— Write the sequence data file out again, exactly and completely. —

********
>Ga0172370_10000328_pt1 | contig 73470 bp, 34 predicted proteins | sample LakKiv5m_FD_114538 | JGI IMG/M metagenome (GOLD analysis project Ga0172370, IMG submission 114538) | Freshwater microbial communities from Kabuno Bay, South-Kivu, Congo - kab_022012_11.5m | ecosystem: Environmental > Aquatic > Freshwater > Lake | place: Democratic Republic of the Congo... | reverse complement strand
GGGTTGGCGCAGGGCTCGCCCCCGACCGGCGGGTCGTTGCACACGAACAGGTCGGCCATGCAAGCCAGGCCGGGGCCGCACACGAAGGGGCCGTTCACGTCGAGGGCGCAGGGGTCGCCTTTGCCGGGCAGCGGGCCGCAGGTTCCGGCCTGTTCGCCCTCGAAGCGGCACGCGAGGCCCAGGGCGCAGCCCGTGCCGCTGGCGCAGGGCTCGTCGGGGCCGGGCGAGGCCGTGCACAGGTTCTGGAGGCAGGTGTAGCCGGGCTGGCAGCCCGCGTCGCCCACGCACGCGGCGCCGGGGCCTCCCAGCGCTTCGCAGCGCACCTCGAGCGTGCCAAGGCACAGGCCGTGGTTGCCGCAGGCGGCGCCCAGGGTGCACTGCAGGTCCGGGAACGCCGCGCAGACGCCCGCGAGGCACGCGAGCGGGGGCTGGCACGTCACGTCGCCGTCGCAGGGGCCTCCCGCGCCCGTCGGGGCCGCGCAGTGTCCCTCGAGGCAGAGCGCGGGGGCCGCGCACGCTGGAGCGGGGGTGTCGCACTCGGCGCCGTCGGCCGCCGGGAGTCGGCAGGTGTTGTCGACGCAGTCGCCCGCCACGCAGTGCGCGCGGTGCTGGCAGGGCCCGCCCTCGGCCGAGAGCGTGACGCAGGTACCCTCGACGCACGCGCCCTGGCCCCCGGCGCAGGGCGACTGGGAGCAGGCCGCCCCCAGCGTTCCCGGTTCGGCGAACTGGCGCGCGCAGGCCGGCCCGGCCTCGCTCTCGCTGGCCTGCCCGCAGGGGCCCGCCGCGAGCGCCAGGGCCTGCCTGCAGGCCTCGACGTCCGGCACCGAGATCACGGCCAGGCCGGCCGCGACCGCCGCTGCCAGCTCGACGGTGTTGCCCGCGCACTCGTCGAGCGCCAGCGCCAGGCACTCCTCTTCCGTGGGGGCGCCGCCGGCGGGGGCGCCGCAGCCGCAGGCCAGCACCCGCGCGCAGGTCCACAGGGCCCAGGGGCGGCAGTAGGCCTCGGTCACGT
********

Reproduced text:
>Ga0172370_10000328_pt1 | contig 73470 bp, 34 predicted proteins | sample LakKiv5m_FD_114538 | JGI IMG/M metagenome (GOLD analysis project Ga0172370, IMG submission 114538) | Freshwater microbial communities from Kabuno Bay, South-Kivu, Congo - kab_022012_11.5m | ecosystem: Environmental > Aquatic > Freshwater > Lake | place: Democratic Republic of the Congo... | reverse complement strand
GGGTTGGCGCAGGGCTCGCCCCCGACCGGCGGGTCGTTGCACACGAACAGGTCGGCCATGCAAGCCAGGCCGGGGCCGCACACGAAGGGGCCGTTCACGTCGAGGGCGCAGGGGTCGCCTTTGCCGGGCAGCGGGCCGCAGGTTCCGGCCTGTTCGCCCTCGAAGCGGCACGCGAGGCCCAGGGCGCAGCCCGTGCCGCTGGCGCAGGGCTCGTCGGGGCCGGGCGAGGCCGTGCACAGGTTCTGGAGGCAGGTGTAGCCGGGCTGGCAGCCCGCGTCGCCCACGCACGCGGCGCCGGGGCCTCCCAGCGCTTCGCAGCGCACCTCGAGCGTGCCAAGGCACAGGCCGTGGTTGCCGCAGGCGGCGCCCAGGGTGCACTGCAGGTCCGGGAACGCCGCGCAGACGCCCGCGAGGCACGCGAGCGGGGGCTGGCACGTCACGTCGCCGTCGCAGGGGCCTCCCGCGCCCGTCGGGGCCGCGCAGTGTCCCTCGAGGCAGAGCGCGGGGGCCGCGCACGCTGGAGCGGGGGTGTCGCACTCGGCGCCGTCGGCCGCCGGGAGTCGGCAGGTGTTGTCGACGCAGTCGCCCGCCACGCAGTGCGCGCGGTGCTGGCAGGGCCCGCCCTCGGCCGAGAGCGTGACGCAGGTACCCTCGACGCACGCGCCCTGGCCCCCGGCGCAGGGCGACTGGGAGCAGGCCGCCCCCAGCGTTCCCGGTTCGGCGAACTGGCGCGCGCAGGCCGGCCCGGCCTCGCTCTCGCTGGCCTGCCCGCAGGGGCCCGCCGCGAGCGCCAGGGCCTGCCTGCAGGCCTCGACGTCCGGCACCGAGATCACGGCCAGGCCGGCCGCGACCGCCGCTGCCAGCTCGACGGTGTTGCCCGCGCACTCGTCGAGCGCCAGCGCCAGGCACTCCTCTTCCGTGGGGGCGCCGCCGGCGGGGGCGCCGCAGCCGCAGGCCAGCACCCGCGCGCAGGTCCACAGGGCCCAGGGGCGGCAGTAGGCCTCGGTCACGT